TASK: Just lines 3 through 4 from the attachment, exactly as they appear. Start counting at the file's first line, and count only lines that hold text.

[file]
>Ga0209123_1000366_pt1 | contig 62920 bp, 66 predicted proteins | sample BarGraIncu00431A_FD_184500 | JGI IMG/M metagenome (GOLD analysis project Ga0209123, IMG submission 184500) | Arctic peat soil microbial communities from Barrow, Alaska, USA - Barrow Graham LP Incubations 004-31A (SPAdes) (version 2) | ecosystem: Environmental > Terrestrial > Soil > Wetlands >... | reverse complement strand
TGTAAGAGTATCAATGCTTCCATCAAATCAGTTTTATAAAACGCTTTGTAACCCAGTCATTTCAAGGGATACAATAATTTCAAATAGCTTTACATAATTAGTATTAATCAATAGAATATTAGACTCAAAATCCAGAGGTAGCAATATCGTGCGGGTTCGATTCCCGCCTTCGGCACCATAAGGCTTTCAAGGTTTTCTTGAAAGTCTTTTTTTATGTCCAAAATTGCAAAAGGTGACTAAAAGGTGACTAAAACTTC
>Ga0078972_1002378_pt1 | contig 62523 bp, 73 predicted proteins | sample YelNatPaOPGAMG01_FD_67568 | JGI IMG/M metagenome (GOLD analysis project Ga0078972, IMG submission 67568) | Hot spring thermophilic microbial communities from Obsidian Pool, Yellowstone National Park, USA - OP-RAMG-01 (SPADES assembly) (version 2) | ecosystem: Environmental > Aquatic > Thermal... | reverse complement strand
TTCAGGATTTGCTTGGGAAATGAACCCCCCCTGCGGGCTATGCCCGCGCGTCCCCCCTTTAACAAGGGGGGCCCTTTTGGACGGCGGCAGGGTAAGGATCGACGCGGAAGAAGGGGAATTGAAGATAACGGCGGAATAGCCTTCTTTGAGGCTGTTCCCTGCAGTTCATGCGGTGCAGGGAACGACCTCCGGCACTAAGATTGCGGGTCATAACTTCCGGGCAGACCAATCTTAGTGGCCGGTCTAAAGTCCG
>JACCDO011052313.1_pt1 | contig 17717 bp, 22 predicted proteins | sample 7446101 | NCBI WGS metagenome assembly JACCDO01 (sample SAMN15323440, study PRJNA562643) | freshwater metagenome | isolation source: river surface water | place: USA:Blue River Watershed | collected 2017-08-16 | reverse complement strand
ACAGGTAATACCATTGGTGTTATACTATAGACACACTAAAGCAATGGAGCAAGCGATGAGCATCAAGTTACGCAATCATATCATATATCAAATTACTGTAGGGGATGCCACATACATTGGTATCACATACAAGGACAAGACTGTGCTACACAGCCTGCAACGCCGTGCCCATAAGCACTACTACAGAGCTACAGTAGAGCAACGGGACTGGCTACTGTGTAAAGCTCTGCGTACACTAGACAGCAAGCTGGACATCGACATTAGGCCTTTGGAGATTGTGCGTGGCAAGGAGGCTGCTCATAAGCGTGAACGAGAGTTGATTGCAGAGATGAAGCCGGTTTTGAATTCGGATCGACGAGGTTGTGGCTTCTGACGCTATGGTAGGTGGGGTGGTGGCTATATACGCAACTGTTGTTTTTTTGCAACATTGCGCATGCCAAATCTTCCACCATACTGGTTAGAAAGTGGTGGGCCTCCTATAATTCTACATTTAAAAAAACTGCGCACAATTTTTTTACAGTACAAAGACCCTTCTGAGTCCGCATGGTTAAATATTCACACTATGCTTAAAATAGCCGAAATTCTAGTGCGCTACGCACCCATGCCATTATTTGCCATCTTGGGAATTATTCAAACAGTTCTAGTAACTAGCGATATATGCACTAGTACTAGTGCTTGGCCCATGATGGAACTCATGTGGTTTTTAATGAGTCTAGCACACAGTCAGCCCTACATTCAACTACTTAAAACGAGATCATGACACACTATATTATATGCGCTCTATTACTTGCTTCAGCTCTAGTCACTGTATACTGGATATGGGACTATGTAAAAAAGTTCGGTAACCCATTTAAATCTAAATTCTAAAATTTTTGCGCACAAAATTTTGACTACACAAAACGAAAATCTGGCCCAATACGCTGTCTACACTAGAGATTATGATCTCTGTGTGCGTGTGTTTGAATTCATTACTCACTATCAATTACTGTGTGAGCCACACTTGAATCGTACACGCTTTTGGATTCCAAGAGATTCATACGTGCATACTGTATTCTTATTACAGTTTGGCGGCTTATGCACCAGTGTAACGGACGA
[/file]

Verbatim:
>Ga0078972_1002378_pt1 | contig 62523 bp, 73 predicted proteins | sample YelNatPaOPGAMG01_FD_67568 | JGI IMG/M metagenome (GOLD analysis project Ga0078972, IMG submission 67568) | Hot spring thermophilic microbial communities from Obsidian Pool, Yellowstone National Park, USA - OP-RAMG-01 (SPADES assembly) (version 2) | ecosystem: Environmental > Aquatic > Thermal... | reverse complement strand
TTCAGGATTTGCTTGGGAAATGAACCCCCCCTGCGGGCTATGCCCGCGCGTCCCCCCTTTAACAAGGGGGGCCCTTTTGGACGGCGGCAGGGTAAGGATCGACGCGGAAGAAGGGGAATTGAAGATAACGGCGGAATAGCCTTCTTTGAGGCTGTTCCCTGCAGTTCATGCGGTGCAGGGAACGACCTCCGGCACTAAGATTGCGGGTCATAACTTCCGGGCAGACCAATCTTAGTGGCCGGTCTAAAGTCCG